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Biden Plays Race Card Against Trump

Wednesday, September 16, 2015 10:36
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(Before It's News)

Vice President Joe Biden has injected race into the presidential campaign — by linking Donald Trump, the popular GOP front-runner, with xenophobic and racist movements of the past.

The line of attack augers a broader war against Trump and his ideas about immigration, one waged by both Democrats and establishment Republicans that charges Trump is stirring latent intolerance within the GOP.

Speaking during a celebration at the vice president’s residence of Hispanic Heritage Month, Biden charged that Trump was a throwback to the Know Nothing Party, a sometimes violently anti-Catholic and anti-immigrant movement that flourished briefly in the 1850s.

“I want you to remember, notwithstanding the fact that one guy absolutely denigrated an entire group of people, appealing to the baser side of human nature, working on this notion of xenophobia in a way that hasn’t occurred in a long time, since the Know Nothing party at the end of the 19th century.”

Biden said Trump is offering a “sick message” on immigration, linking him to past racism in America by invoking the 1960s civil rights theme, “We Shall Overcome.”

“It’s about a sick message,” Biden said. “This message has been tried on America many times before. We always, always, always, always, always overcome.”

By invoking past bigotry to a Hispanic audience, Biden is implicitly casting as racist Trump’s wildly enthusiastic backers, who according to polls make up nearly a third of the Republican Party.

Suggestions of intolerance against those concerned about too much immigration from Mexico and Central America are not unique to Democrats. The Wall Street Journal editorial page regularly rings with the charge that nativism animates those who want to slow immigration.

Speaking in 2011 at Southern Methodist University in Dallas, former President George W. Bush suggested xenophobia was driving views not just on immigration, but on trade and non-interventionism in foreign wars as well.

“What’s interesting about our country, if you study history, is that there are some ‘isms’ that occasionally pop up — pop up. One is isolationism and its evil twin protectionism and its evil triplet nativism,” Bush said.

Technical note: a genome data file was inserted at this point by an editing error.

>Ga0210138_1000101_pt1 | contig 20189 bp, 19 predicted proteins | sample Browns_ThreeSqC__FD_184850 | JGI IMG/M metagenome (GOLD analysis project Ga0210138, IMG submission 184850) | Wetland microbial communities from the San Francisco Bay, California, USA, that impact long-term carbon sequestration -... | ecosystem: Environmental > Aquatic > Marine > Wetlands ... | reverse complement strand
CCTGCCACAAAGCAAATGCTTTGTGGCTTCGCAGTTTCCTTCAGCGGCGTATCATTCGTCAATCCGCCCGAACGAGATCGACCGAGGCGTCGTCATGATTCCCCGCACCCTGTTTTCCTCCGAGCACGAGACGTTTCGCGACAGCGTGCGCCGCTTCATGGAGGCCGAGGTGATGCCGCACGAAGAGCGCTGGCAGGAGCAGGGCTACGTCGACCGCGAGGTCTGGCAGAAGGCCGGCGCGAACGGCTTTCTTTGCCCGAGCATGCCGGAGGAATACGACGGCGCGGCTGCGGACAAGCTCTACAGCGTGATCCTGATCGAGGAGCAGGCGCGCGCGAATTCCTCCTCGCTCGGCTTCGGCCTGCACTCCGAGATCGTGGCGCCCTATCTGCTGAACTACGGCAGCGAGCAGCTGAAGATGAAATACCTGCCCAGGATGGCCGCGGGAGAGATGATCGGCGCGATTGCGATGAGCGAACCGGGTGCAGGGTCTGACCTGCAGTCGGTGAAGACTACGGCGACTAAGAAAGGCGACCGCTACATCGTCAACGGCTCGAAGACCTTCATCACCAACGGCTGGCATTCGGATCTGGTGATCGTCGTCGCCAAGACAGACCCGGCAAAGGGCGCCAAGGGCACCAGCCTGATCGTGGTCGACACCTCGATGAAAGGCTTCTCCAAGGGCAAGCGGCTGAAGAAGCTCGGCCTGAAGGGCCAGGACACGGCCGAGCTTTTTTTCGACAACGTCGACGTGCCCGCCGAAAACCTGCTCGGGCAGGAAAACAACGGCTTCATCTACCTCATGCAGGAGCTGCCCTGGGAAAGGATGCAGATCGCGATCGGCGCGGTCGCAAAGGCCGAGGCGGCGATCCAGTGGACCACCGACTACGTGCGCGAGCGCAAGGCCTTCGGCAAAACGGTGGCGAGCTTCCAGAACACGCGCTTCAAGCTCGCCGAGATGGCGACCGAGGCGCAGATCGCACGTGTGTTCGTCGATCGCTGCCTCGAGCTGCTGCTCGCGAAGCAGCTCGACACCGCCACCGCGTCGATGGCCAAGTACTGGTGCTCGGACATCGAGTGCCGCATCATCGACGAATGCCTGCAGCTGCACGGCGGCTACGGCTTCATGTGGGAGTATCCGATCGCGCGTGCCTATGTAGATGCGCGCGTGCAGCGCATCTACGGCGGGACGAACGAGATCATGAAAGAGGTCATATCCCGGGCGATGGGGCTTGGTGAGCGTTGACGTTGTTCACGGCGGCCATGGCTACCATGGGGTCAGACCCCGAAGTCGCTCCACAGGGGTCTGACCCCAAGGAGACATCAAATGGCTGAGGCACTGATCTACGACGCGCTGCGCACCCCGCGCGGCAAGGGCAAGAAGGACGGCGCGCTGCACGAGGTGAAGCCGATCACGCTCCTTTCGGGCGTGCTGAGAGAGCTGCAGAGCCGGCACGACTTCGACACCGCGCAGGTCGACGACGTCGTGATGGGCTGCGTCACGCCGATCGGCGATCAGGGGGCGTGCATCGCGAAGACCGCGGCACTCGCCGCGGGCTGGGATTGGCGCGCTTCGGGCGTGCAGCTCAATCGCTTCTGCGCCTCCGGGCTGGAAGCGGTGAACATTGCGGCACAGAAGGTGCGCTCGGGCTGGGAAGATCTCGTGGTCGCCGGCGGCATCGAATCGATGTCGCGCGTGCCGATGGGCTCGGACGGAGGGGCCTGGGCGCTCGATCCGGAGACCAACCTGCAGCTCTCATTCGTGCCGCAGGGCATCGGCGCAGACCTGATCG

“So if you study the ’20s, for example, there was — there was an American first policy that said who cares what happens in Europe?” he continued. “And there was an immigration policy that I think during this period argued we had too many Jews and too many Italians, therefore we should have no immigrants. And my point is that we’ve been through this kind of period of isolationism, protectionism and nativism. I’m a little concerned that we may be going through the same period.”

Biden’s remarks have the ring of an incipient presidential campaign, for which corralling Latino voters — both in the primaries and the general election — will be critical. And the attack indicates Biden is willing to take the nasty campaign President Obama ran against Mitt Romney in 2012 and double down on the vitriol.

Biden suggested Trump lacks decency.

“The American people are decent,” Biden said. “I don’t want anybody to be down right now about what’s going on in the Republican Party.”

Biden seemed to contrast Trump’s message with that of Pope Francis, who visits the United States next week.

Shortly after the GOP debate, “the most popular man in the world is about to come to the United States of America,” Biden said. “Why is he so popular? Because he says, ‘Whatever you do unto the least of my brethren you do unto me.’”

While denigrating millions of Republicans, Biden tried to also cast himself as benevolent, suggesting he wasn’t talking about most in the GOP and that Trump backers would change their views.

“This will pass,” Biden said. “The Trump and that stuff you’re hearing on the other team” isn’t about Democrat, Republican.

“Look, you’re talking about somebody who’s talking about a minority within a minority party within a minority,” Biden said.

Actually, the Republican Party is the majority party, in charge of both houses of Congress.

This post first appeared on the other website I edit, PoliZette.


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